Rhinestone

Sylvester Stallone, it seems, will not make a movie today unless he can monkey around with it. He did an on-location rewrite of First Blood that turned a screenplay examining the effects of Agent Orange on some vets into a dumb (if sometimes brutally effective) hunt movie.

Then he trashed Staying Alive, which he rewrote and directed, by creating an appalling hybrid of Flashdance and his Rocky films.

Somewhere Stallone must have read that drama is built on conflict. Unfortunately, Stallone’s character clashes exist just for the purpose of creating meaningless friction. One of the reasons Staying Alive died at the box office after its huge opening weeks was that Stallone had dragged the film down with dreary, senseless exchanges between John Travolta and his female co-stars.

Rhinestone, which Stallone rewrote, has these same dopey disagreements. There’s no reason for Stallone (playing a New York cab driver) and Dolly Parton (playing a country-western singer) to bicker, but they’re periodically given irrelevant excuses to do so.

Parton is a singer in a Manhattan club owned by a weasel (Ron Leibman); he handles Dolly’s career and would like to handle much more of her. She makes a bet with him: If she can take the first person they see, and turn him into a country singer who can last through a single song on the stage of Leibman’s rowdy club, Leibman has to release her from her contract.

If she doesn’t do it, then Leibman gets to extend her contract—and he gets a no-strongs roll in the hay.

Of course, the first person they see is uncouth Italian hack Stallone, and Dolly carts him down to her Southern home town to teach him how to be Country in two weeks’ time. There ensue some amusing adventures, although the gags sometimes have a condescending attitude toward the South that becomes rather smug.

After Stallone’s first rehearsal with Dolly’s pickers and fiddlers—in which he screams an eardrum-bursting version of “Devil with the Blue Dress On”—Dolly’s father (Richard Farnsworth, adorable as always) sidles up to Stallone and levels with him: “That was scary, son.” I can’t improve on that.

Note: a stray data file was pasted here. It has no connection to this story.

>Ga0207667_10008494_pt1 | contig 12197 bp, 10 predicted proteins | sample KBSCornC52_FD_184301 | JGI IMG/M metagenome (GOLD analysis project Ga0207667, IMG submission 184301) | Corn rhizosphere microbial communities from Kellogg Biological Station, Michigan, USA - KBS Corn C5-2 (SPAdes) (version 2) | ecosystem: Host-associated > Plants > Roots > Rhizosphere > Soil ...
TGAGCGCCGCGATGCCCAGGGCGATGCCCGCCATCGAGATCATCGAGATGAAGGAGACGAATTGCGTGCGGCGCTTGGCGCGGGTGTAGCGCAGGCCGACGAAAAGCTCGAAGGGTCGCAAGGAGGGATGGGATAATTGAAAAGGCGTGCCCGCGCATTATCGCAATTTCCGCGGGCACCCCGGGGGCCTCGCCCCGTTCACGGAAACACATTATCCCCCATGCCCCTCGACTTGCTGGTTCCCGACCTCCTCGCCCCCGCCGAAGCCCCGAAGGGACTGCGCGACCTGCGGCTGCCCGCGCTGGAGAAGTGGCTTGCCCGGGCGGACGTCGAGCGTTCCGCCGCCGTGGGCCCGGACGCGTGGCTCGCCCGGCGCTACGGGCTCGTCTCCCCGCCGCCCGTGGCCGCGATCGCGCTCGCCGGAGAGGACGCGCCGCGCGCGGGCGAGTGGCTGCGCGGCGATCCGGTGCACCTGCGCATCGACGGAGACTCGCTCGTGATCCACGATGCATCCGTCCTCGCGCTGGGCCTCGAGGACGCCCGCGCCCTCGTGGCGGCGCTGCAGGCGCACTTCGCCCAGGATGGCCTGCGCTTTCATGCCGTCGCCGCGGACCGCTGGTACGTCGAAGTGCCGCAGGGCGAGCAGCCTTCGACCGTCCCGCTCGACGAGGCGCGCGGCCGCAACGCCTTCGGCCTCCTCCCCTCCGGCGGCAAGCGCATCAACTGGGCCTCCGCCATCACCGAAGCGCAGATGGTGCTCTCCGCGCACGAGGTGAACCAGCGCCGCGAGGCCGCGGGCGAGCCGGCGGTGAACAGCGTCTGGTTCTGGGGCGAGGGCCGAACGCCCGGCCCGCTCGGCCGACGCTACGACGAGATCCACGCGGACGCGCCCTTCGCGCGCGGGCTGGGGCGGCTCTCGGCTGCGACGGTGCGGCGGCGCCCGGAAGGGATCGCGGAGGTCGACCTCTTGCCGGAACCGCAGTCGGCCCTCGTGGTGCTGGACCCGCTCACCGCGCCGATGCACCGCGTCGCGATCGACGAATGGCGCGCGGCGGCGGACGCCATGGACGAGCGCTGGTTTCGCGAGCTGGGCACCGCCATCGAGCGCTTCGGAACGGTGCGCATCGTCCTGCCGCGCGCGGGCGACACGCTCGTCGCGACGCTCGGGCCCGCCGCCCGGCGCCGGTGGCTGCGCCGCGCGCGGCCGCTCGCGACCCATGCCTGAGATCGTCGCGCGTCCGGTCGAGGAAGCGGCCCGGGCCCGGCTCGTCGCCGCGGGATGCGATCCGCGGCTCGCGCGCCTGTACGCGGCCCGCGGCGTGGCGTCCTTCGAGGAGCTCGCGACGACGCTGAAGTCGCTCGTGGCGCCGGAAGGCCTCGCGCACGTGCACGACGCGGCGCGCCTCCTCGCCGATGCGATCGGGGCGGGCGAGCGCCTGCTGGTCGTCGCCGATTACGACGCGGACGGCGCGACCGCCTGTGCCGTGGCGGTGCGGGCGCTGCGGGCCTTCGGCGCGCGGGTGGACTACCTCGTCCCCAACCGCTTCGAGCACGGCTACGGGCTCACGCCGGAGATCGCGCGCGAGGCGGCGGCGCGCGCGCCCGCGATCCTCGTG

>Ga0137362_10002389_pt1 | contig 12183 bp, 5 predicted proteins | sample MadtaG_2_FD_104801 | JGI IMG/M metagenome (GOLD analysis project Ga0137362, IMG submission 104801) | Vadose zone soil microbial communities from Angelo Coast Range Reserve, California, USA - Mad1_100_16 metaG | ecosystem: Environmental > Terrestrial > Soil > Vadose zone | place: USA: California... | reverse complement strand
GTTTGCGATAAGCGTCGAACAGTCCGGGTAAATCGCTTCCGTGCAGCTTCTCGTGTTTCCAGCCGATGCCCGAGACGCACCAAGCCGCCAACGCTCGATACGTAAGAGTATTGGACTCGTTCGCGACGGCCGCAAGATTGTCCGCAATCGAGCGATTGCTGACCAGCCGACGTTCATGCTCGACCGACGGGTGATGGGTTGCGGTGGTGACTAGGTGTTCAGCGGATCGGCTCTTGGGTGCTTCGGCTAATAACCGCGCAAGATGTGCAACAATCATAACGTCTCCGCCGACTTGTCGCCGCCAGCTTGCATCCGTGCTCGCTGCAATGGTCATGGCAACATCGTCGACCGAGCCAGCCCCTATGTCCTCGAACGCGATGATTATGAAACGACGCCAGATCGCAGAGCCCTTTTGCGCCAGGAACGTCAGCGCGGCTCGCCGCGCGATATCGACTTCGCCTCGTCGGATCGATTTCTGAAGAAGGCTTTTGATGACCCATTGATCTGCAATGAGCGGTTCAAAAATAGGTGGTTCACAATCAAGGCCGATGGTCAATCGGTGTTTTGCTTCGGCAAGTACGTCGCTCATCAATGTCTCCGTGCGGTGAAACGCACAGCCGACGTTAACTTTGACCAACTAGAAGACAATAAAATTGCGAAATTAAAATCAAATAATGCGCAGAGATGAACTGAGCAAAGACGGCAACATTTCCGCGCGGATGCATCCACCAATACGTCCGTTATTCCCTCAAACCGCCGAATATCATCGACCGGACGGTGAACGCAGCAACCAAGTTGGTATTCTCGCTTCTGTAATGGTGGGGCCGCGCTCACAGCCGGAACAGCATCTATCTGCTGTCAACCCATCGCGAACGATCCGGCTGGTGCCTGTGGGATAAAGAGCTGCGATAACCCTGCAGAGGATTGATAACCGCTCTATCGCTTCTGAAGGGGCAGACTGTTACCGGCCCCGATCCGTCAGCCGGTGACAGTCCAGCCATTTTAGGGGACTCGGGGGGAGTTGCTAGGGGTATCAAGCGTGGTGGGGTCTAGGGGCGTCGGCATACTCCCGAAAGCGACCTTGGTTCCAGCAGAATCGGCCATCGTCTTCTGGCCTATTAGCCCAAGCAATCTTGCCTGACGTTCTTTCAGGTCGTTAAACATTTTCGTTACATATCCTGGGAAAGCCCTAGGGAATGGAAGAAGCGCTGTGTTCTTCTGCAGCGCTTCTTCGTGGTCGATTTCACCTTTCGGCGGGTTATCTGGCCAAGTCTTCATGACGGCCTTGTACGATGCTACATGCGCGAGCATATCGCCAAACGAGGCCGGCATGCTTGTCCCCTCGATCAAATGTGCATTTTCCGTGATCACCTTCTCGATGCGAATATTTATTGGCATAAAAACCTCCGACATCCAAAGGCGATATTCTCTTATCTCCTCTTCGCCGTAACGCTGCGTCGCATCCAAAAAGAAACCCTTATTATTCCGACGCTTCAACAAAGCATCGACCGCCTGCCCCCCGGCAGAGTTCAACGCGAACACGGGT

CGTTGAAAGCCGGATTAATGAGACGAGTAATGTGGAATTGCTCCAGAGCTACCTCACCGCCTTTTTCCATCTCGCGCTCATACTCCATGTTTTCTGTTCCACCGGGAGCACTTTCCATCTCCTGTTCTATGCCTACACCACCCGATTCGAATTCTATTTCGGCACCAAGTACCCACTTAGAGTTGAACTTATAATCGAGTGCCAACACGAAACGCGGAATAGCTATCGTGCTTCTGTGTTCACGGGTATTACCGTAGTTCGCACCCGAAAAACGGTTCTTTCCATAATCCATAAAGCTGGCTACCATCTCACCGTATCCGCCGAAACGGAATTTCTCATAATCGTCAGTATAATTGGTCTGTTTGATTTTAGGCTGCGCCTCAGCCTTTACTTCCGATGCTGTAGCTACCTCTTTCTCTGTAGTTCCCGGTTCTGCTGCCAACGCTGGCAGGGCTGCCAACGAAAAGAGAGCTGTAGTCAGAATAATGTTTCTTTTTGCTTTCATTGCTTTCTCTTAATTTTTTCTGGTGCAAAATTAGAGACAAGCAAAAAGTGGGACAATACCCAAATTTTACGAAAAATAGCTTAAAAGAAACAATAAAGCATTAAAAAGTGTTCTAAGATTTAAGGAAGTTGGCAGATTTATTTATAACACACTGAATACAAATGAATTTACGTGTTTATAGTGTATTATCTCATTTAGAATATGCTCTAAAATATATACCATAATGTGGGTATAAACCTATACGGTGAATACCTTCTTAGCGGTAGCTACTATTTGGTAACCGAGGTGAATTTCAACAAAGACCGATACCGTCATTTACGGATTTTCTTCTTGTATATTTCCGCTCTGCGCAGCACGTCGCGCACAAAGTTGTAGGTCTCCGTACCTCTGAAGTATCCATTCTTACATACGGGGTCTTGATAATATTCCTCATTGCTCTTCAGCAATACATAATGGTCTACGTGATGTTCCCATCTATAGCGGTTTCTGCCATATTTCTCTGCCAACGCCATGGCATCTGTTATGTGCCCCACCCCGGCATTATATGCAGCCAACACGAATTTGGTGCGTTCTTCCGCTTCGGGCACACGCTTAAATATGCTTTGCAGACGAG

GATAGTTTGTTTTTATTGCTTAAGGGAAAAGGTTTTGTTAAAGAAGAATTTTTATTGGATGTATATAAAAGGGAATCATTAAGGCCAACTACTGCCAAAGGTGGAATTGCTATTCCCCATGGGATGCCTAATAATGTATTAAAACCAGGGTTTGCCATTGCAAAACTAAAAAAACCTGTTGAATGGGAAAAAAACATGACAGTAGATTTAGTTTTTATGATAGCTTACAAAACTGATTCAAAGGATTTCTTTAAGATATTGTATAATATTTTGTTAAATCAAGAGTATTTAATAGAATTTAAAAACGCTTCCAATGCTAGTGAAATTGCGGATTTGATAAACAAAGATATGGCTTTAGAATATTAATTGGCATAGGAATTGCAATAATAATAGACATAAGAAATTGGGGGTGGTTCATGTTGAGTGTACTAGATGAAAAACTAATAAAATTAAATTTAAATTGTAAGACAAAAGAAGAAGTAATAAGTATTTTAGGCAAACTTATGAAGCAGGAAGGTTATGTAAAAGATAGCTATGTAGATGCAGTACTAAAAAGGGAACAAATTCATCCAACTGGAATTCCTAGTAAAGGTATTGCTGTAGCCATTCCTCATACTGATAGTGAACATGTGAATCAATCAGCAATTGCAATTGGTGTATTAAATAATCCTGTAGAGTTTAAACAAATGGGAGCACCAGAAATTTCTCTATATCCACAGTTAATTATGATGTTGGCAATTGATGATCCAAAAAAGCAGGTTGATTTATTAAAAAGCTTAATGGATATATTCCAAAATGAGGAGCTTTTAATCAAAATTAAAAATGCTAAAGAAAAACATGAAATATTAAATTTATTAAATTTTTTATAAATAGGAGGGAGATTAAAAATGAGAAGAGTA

But Stallone gets a taste of country when he goes on a drinking bout with a local singer (Tim Thomerson). Their drunk scene is one of the funniest in the movie, but Thomerson is later thrown away as an interesting supporting character so he can be a villain and Stallone can punch him out. Actually, Parton punches him out first.

Rhinestone does make the effort to depict Parton as a perfectly self-sufficient, independent person, and the cast (under the direction of Bob Porky’s Clark) has fun with the fact that she often grabs the initiative before Stallone has a chance.

If you have any doubts about how the film ends, then you’ve never seen a Rocky movie. However, by the time we get to the finish, we’re worn out from the arbitrary crises that crop up time and again. Besides, the film has already had one climax: Before they leave the South, Stallone gets a try-out in front of Parton’s home-town crowd. They sing a delightful duet (something like, “I Don’t Want to Fall in Love, I Just Want to Fall in Bed”—like all the film’s songs, written by Parton) and bring the house down.

It would have been nice if the film had ended there. A subject this wispy shouldn’t have to be stretched to more than 90 minutes. But like Stallone’s showy, wisecracking performance, the movie doesn’t know when to stop.

First published in the Herald, June 1984

I don’t really know what else to say. The movie doesn’t exactly haunt my dreams, but you’d think that somebody might have been able to take the raw ingredients and actually make something fun out of it.

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